Dreaming of your next sunny trip away? Jacqui Deevoy tells us all about her glorious trip to Cyprus, complete with cooking lessons, cats, and a 16 course mezze…
How are you finding your Dry January? If you’re already ready to rip, and counting the hours until it’s over, let me tell you about a trip I had to Cyprus with an itinerary including gin and wine tasting.
I’d been trying to hop on the wagon before I went, but that went out of the window almost immediately. On arrival at the luxurious Asimina Hotel in Paphos, abstinence became a distant memory as soon as the champagne appeared. A cocktail or two later and I’d well and truly fallen.
Later in the stay I was treated to a gin-tasting and education session from a very knowledgeable Cypriot chap called George. These sessions can be arranged in advance for guests.
Fortunately, there was food…
Lucky I wasn’t on a diet, as that too would have been all but a distant memory once I stepped over the threshold of one of the four on-site restaurants. The outdoor eatery, nestled in a leafy corner of the resort, was my favourite.
The terrace restaurant is five star and classy, with low lighting and a medium-sized a la carte menu. A team of international chefs do the cooking, not only of traditional Cypriot dishes but also of Thai and Italian delights.
Dining under the stars, with a view of the sea, being served exquisite food (the grilled swordfish, and garlic and chilli salmon were especially good), and divine cocktails was a complete joy. The French Martini – vodka, peach juice and Chambord – quickly became my new favourite cocktail.
The second morning, a cookery lesson on the terrace – courtesy of the hotel chef – was fun, despite my slight hangover. We made moussaka Cypriot style (beef and pork instead of lamb) and a veggie version too, made with layers of aubergine and mushroom. That was lunch sorted.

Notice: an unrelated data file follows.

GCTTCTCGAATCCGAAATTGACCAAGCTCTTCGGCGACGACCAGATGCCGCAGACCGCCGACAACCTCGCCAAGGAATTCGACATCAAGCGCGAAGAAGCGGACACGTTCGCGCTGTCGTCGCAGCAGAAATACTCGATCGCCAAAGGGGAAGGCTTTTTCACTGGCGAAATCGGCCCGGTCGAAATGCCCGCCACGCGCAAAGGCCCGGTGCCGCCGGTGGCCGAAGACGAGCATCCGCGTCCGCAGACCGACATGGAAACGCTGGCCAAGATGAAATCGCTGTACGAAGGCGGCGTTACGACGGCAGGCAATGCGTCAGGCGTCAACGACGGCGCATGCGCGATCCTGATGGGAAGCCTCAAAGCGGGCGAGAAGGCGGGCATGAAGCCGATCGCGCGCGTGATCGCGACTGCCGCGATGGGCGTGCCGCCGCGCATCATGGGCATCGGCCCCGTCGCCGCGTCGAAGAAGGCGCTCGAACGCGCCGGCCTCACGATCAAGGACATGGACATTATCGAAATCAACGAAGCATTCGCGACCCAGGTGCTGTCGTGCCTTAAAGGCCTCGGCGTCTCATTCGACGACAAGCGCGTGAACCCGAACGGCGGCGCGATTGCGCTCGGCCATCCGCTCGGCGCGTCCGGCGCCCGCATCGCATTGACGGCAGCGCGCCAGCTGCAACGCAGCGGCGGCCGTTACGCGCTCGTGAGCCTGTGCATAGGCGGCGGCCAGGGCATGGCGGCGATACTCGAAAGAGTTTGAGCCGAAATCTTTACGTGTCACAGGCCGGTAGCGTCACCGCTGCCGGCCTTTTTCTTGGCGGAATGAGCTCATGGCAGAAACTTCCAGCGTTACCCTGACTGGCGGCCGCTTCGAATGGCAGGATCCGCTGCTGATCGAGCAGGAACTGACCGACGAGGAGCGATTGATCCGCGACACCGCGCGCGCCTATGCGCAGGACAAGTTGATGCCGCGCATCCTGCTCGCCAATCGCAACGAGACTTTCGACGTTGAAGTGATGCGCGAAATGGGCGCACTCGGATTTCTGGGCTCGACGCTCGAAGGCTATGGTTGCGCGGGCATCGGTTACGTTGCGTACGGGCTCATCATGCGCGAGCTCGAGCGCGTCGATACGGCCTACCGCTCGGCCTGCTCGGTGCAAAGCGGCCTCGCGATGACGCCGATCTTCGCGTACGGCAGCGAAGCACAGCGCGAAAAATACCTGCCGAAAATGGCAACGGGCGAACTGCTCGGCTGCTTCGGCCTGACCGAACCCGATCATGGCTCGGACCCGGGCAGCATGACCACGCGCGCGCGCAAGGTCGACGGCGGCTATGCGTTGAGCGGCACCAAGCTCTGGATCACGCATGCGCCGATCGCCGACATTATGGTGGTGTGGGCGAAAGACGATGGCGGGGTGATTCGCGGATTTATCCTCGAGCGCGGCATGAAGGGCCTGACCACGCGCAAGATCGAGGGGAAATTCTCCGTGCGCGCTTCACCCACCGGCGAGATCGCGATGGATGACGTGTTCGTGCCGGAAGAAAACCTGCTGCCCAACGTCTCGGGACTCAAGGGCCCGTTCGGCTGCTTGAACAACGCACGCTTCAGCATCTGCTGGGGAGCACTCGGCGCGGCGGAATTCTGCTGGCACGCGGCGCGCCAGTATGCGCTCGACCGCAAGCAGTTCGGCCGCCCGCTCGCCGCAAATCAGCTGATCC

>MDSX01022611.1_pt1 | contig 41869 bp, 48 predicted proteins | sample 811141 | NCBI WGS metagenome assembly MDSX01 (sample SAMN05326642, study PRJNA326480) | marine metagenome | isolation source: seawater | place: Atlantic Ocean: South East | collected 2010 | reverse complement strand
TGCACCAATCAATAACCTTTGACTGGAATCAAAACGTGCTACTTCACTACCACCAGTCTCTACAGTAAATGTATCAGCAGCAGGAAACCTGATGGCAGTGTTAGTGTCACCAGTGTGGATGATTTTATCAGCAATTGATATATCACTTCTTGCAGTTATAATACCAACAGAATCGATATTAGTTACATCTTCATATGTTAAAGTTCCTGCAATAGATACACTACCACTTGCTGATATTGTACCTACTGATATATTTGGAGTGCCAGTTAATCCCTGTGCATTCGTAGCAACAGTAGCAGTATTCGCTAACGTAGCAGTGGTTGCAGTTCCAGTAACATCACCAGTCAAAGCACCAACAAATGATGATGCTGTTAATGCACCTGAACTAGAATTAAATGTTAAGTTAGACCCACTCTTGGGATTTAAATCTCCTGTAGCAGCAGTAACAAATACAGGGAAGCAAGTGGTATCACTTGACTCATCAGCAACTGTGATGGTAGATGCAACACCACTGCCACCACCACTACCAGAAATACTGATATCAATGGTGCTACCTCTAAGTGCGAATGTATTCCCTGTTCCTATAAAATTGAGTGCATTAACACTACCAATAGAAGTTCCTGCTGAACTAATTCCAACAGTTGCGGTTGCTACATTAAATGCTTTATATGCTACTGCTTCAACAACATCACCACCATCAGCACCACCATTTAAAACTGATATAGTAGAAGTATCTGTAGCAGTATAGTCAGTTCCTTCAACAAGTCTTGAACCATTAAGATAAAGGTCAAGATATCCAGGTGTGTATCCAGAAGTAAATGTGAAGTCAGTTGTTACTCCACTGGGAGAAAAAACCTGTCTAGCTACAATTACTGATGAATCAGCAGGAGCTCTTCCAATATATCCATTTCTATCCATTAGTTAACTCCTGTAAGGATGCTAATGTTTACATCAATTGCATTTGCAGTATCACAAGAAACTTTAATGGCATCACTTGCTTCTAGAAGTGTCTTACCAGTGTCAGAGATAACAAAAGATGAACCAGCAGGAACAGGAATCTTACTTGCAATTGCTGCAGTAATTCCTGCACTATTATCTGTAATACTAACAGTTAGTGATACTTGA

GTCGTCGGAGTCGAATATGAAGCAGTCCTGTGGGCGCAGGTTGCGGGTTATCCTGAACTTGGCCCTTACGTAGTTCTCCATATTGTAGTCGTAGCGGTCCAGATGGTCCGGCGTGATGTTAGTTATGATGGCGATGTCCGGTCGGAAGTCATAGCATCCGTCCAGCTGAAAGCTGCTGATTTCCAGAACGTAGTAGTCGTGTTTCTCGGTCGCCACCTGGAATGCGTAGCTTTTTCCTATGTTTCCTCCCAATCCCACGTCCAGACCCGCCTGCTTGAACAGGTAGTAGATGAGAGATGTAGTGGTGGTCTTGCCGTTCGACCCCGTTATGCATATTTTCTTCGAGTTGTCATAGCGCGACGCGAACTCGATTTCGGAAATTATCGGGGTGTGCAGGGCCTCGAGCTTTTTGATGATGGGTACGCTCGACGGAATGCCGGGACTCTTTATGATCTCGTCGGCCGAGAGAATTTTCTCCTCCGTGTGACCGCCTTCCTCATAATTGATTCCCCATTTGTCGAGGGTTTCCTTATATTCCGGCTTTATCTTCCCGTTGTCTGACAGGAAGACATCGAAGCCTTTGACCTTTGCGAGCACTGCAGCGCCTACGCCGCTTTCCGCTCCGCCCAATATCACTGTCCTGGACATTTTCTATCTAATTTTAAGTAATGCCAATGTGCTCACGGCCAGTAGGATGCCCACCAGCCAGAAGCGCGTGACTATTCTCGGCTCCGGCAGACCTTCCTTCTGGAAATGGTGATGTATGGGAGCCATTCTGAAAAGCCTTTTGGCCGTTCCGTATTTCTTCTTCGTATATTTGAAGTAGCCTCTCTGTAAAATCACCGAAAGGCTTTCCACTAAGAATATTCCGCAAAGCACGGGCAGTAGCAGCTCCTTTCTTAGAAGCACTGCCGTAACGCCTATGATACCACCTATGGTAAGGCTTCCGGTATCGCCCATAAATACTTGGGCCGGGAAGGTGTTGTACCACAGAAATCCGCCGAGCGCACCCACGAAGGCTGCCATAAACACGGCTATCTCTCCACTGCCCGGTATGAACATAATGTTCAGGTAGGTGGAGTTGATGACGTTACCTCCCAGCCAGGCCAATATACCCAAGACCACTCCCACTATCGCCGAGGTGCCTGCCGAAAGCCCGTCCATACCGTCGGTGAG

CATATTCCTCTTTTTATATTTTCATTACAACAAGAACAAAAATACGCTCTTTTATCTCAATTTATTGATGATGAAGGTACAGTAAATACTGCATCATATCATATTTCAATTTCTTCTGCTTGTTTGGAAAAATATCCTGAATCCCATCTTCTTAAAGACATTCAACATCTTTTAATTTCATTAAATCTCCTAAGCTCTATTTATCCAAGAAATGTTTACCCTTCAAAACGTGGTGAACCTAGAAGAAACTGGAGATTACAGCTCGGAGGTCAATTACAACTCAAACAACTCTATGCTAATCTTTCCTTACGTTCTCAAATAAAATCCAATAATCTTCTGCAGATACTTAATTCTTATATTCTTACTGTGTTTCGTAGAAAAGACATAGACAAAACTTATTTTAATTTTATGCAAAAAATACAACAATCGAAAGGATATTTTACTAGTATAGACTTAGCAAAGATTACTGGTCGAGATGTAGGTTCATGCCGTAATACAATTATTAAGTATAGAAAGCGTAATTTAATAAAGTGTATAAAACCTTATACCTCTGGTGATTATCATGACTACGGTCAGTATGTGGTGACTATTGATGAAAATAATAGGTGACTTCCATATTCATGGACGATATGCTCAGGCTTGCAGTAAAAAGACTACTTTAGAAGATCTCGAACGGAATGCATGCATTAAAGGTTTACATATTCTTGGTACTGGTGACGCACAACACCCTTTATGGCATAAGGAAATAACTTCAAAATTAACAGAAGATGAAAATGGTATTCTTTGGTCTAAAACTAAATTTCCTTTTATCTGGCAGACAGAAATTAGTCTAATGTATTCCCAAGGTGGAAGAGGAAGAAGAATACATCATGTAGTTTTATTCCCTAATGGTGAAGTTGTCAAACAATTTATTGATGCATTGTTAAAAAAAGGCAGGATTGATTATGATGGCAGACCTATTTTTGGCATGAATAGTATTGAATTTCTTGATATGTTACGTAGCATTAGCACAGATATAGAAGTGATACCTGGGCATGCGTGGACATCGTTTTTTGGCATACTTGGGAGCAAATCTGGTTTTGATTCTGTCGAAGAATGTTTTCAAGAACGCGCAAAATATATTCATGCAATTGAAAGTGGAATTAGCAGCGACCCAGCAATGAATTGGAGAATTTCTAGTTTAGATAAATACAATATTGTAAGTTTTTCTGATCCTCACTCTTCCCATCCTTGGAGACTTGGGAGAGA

The lush life
Relaxing by one of the two large pools was delightful, and waiter service considerably enhanced the experience. There’s nothing quite as decadent as ordering French Martinis from a supine position and going for dips between sips.
There’s nothing quite as decadent as ordering French Martinis from a supine position and going for dips between sips
The evening view from my suite – no rooms here, just luxury suites, complete with comfortable lounge, kitchen area with a well-stocked mini-bar, sumptuous bedroom with queen size bed and spacious marble-clad bathroom with a gorgeous deep bath and huge shower – was stunning. (Twelve of the 111 suites have their own private sea-view pools.)
From my second floor apartment, I could see terraces, an array of shrubs, flowers, tall palm trees and one of two outdoor pools. A few steps beyond the pools the Mediterranean Sea, edged by the Kato Paphos beach, sparkled as the orange sun dipped into the hazy horizon.
The weather at this time of year (mid-October) was more than clement: a comfortable 25 degrees with a warm and gentle breeze. No jacket required – not even when eating out in the evenings. When it’s cooler, staying in isn’t a bad option as the hotel has an indoor pool and jacuzzi, four bars, a hair salon, a gym, a shop and evening entertainment.
Historical tours and Cleopatra
A full day tour took me to the harbour in Paphos where we explored Pafos Castle (a 13th century Byzantine fortress, dismantled by the Venetians and rebuilt by the Ottomans in 1592) and to the Paphos Archaeological Park in Nea Pafos where I – and other tourists – viewed the ancient mosaic floors of Roman ruins (comprising five houses built around the second century and unearthed in the 1980s).